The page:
Purify Indoor Air With Plants

 Common houseplants such as aloe vera, philodendron, spider plant, ficus, English ivy, peace lily, and schefflera are a pleasing way to purify the air. They remove a variety of pollutants, including benzene, carbon monoxide, and formaldehyde from the air. Keep plants dusted, as this increases their effectiveness.

 

Benzene

What Is It?

Benzene, also known as benzol, is a colorless liquid with a sweet odor. Benzene evaporates into air very quickly and dissolves slightly in water.

Sources

Everyone is exposed to a small amount of benzene every day. You are exposed to benzene in the outdoor environment, in the workplace, and in the home. Exposure mainly occurs through breathing air that contains benzene. The major sources of benzene exposure are tobacco smoke, automobile service stations, exhaust from motor vehicles, and industrial emissions. Vapors from products that contain benzene, such as glues, paints, furniture wax, and detergents, can also be a source of exposure.

Health Effects

Benzene causes problems in the blood. People who breath benzene for long periods may experience harmful effects in the tissues that form blood cells, especially the bone marrow. These effects can disrupt normal blood production and cause a decrease in important blood components. A decrease in red blood cells can lead to anemia. Reduction in other components in the blood can cause excessive bleeding. Excessive exposure to benzene can be harmful to the immune system, increasing the chance for infection and lowing the body’s defense against cancer. Long term exposure can cause cancer of the blood-forming organs. This condition is called leukemia. Exposure to benzene is harmful to the reproductive organs. It will cause irregular periods and decrease the size of the ovaries. In animals, benzene has harmful effects on the developing fetus. These effects include low birth weight, delayed bone formation, and bone marrow damage.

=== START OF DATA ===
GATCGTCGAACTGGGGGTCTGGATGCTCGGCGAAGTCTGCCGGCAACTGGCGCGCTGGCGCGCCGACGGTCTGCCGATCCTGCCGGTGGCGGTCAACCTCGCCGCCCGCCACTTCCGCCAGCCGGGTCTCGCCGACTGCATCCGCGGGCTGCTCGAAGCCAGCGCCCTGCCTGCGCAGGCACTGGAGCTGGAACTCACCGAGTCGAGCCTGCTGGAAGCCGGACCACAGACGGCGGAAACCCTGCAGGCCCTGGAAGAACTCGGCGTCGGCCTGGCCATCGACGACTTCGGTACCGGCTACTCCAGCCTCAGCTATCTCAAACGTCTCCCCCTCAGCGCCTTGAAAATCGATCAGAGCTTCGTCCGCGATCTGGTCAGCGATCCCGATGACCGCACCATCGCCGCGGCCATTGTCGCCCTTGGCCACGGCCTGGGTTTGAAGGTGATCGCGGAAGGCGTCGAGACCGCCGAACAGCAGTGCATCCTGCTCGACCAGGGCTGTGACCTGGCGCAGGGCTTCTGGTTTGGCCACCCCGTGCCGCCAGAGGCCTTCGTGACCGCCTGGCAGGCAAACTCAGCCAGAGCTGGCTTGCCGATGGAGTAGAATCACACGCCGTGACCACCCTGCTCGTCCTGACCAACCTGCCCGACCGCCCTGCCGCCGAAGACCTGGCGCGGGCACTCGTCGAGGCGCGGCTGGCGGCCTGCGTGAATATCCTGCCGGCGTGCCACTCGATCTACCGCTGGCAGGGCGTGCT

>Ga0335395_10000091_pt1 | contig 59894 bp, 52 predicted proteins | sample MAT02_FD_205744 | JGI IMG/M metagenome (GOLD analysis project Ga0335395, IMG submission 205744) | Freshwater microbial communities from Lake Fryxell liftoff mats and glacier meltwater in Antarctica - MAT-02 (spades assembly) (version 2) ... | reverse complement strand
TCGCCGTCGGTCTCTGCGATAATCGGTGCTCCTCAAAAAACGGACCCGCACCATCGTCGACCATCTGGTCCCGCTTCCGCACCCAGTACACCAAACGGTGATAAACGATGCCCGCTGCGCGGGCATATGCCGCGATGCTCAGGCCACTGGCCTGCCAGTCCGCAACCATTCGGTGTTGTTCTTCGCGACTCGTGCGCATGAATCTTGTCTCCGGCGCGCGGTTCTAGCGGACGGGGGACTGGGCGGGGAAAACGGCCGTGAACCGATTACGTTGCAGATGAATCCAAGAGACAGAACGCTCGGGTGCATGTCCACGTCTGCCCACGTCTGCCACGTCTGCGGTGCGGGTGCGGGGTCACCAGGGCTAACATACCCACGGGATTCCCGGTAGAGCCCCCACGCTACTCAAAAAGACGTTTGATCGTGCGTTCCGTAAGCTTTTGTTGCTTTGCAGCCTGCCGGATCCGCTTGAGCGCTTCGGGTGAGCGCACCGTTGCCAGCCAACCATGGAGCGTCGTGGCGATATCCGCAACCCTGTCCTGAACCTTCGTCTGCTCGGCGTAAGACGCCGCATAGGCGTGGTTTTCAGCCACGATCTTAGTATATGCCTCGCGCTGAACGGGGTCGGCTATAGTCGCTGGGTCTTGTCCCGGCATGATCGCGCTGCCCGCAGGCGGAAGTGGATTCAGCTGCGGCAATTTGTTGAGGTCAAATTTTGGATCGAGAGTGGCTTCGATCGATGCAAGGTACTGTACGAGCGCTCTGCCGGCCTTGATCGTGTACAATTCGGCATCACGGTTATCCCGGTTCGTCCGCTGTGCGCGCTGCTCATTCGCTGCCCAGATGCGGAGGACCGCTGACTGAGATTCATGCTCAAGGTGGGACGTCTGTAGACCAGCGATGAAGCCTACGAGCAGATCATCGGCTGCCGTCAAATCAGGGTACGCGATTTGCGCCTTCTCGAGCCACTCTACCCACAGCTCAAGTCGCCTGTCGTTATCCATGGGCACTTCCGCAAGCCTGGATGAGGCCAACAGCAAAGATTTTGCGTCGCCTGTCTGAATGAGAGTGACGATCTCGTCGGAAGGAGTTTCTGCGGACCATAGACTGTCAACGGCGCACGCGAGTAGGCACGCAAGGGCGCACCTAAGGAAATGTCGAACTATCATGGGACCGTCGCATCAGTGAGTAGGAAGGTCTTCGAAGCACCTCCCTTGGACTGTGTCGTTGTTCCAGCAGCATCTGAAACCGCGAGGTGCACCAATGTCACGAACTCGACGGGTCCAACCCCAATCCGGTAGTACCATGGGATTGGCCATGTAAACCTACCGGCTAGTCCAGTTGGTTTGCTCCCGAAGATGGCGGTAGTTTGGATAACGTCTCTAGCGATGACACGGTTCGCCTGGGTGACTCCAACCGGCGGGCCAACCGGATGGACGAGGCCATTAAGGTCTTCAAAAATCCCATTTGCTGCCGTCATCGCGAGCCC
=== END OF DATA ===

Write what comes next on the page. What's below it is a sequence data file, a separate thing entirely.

Carbon Monoxide

What Is It?

Carbon Monoxide (CO) is an odorless, colorless gas.

Sources

Carbon monoxide is often formed in the process of incomplete combustion or organic substance, including fuels. In general, it is produced when any material burns, but more is produced when there isn’t enough oxygen for efficient burning. Common sources in the home include fuel-burning devices such as furnaces, gas or kerosene space heaters, boilers, gas cooking stoves, water heaters, clothes dryers, fireplaces, charcoal grills, wood stoves, lawn mowers, power generators, camp stoves, motor vehicles, boats and some power tools with internal combustion engines. Smoking and second-hand smoke are other common sources.